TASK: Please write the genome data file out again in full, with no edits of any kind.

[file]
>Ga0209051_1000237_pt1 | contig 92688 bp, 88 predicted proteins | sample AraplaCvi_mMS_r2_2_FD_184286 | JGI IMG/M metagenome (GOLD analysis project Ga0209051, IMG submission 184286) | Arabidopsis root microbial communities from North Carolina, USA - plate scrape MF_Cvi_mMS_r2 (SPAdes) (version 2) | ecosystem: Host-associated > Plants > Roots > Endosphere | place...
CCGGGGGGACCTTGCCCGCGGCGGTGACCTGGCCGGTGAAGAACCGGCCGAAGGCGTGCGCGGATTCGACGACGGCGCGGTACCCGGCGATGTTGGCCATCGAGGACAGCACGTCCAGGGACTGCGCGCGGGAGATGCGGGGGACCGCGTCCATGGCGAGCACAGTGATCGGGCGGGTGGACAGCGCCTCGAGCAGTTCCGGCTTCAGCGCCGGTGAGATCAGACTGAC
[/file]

>Ga0209051_1000237_pt1 | contig 92688 bp, 88 predicted proteins | sample AraplaCvi_mMS_r2_2_FD_184286 | JGI IMG/M metagenome (GOLD analysis project Ga0209051, IMG submission 184286) | Arabidopsis root microbial communities from North Carolina, USA - plate scrape MF_Cvi_mMS_r2 (SPAdes) (version 2) | ecosystem: Host-associated > Plants > Roots > Endosphere | place...
CCGGGGGGACCTTGCCCGCGGCGGTGACCTGGCCGGTGAAGAACCGGCCGAAGGCGTGCGCGGATTCGACGACGGCGCGGTACCCGGCGATGTTGGCCATCGAGGACAGCACGTCCAGGGACTGCGCGCGGGAGATGCGGGGGACCGCGTCCATGGCGAGCACAGTGATCGGGCGGGTGGACAGCGCCTCGAGCAGTTCCGGCTTCAGCGCCGGTGAGATCAGACTGAC